Oklahoma Enacts Voluntary Disclosure Initiative: Recently enacted legislation authorizes and directs the Oklahoma Tax Commission to establish a voluntary compliance initiative for specified eligible taxes. Eligible taxpayers would be entitled to a waiver of penalty, interest, or other collection fees due on the eligible taxes if the taxpayer voluntarily files returns and pays taxes due during the course of the initiative, which would be limited to the period beginning on Sept. 1, 2017, and ending Nov. 30, 2017. The Tax Commission must limit the lookback period for which additional taxes may be assessed to three taxable years for annually filed taxes or 36 months for taxes that do not have an annual filing frequency.
Eligible taxes would include:
- mixed beverage tax
- gasoline and diesel tax
- gross production and petroleum excise tax
- sales and use taxes
- corporate and personal income taxes
- personal withholding tax
To be eligible to participate, taxpayers must not have outstanding tax liabilities other than those reported under the initiative; must not have been contacted by the commission with respect to the obligation to file a return or make a payment; must not have collected taxes from others, such as sales and use taxes or payroll taxes, and not reported those taxes; and must not have entered into a voluntary disclosure agreement for the type of tax owed within the preceding three years.
Taxpayers who have collected taxes from others, such as sales and use taxes or payroll taxes, and not reported those taxes, would be eligible to enter into a modified voluntary disclosure agreement (VDA). Modified VDAs would be the same as a VDA except that interest waivers may be optionally granted at the discretion of the commission, and the lookback period would be extended beyond the three-year or 36-month period for VDAs to include all periods in which tax has been collected but not remitted.
Take Away: Businesses who have determined to have nexus in Oklahoma should take advantage of this opportunity to settle their past tax Oklahoma state tax exposure during the amnesty period.
Remote Seller Notice Requirements Introduced: Legislation introduced in the Wisconsin Senate would require certain sellers who are not required to collect Wisconsin sales or use tax (remote sellers) to provide an itemized statement to each of their customers in Wisconsin of their sales to the customer in the previous year. This notice requirement would apply if the person’s sales of tangible personal property and taxable services in Wisconsin, not including occasional sales, exceed $50,000 during the year.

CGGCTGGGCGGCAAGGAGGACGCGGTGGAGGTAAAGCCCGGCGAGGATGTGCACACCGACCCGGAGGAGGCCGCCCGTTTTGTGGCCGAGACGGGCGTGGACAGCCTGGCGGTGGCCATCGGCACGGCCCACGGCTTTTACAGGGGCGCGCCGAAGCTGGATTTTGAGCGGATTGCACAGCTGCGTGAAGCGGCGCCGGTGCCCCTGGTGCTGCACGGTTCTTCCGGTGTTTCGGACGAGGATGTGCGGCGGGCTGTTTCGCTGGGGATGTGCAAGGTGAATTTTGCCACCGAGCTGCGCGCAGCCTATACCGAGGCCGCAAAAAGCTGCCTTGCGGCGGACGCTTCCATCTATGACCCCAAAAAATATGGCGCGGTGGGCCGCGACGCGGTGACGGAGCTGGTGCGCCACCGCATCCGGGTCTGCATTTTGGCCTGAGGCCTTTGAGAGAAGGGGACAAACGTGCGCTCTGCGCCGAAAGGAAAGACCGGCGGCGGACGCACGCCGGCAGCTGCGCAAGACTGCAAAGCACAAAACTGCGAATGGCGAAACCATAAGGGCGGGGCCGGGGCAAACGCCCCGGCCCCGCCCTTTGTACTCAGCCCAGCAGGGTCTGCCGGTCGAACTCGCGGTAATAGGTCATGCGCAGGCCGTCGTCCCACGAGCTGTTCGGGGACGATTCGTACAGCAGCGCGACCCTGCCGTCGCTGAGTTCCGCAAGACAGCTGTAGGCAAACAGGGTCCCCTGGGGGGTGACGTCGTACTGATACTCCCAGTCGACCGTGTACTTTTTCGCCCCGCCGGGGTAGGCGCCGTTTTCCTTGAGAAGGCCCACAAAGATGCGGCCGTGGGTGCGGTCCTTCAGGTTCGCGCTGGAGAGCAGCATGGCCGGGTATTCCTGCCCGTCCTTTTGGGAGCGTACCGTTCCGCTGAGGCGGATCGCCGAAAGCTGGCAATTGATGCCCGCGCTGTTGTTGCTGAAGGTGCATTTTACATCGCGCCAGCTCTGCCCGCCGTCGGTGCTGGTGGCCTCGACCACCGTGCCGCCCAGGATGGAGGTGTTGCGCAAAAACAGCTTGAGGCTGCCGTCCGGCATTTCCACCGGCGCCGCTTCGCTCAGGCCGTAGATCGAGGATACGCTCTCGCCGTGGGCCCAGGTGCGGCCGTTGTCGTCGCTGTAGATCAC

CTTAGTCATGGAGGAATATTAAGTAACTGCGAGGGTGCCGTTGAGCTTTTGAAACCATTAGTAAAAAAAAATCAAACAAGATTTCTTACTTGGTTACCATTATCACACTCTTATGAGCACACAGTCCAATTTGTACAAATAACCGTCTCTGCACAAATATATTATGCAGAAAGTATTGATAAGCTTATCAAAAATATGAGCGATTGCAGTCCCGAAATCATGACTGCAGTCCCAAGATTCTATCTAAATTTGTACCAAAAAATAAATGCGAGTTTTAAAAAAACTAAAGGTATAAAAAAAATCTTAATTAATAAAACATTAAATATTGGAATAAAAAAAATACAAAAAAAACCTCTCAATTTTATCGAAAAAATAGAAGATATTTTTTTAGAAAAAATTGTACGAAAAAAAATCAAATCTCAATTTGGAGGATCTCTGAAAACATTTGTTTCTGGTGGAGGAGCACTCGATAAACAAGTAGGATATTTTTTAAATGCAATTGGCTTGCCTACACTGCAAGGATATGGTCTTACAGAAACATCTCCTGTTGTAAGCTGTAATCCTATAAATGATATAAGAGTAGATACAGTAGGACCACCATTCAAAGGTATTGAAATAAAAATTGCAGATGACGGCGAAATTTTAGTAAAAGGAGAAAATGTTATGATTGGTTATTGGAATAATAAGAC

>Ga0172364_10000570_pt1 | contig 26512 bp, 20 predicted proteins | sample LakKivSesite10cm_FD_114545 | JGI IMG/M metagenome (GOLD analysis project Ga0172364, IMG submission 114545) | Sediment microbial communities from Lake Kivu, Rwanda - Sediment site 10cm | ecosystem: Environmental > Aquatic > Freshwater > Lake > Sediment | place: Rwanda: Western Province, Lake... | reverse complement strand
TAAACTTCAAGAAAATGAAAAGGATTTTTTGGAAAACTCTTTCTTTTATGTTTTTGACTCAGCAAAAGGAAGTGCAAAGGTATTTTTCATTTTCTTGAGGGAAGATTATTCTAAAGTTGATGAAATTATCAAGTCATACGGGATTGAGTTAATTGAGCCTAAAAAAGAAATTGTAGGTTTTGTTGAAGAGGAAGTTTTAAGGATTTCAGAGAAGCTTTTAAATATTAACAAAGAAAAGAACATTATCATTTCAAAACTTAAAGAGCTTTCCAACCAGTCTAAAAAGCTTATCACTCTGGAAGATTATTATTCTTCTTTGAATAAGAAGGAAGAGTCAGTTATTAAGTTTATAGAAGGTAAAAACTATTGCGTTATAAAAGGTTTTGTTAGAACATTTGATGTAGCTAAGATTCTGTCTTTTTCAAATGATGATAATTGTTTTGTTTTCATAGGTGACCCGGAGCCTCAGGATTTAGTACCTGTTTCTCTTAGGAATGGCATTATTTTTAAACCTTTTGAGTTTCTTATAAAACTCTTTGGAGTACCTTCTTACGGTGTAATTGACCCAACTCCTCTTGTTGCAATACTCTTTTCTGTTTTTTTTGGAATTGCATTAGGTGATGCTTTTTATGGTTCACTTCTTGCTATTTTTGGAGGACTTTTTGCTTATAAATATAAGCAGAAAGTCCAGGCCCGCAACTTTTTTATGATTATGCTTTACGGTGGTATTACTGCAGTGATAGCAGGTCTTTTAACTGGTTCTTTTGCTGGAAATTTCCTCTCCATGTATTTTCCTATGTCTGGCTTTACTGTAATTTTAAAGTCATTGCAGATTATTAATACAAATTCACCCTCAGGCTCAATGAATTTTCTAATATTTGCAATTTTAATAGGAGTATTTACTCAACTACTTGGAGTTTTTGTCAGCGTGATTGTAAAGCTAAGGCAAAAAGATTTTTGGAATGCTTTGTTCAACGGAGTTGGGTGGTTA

The itemized statement would have to be provided to customers by January 31 of the subsequent year. Furthermore, persons required to provide the itemized statements would have to verify to the Wisconsin Department of Revenue that they have complied with the requirement. These requirements would not apply to persons who are not required to collect Wisconsin sales or use tax but who voluntarily collect and remit the tax.
In the alternative, persons required to provide the itemized statements to customers may instead provide the department with a summary of all of the person’s sales to customers in Wisconsin that includes the name and address of each customer and the sales price of each sale.
Take Away: Although several states have enacted legislation requiring out of state retailers to notify customers of their duty to remit use tax, this proposed legislation goes much further, by compelling retailers to turn over a list of their customers to the state. This would make it easier for Wisconsin to go after individual customers for non-compliance.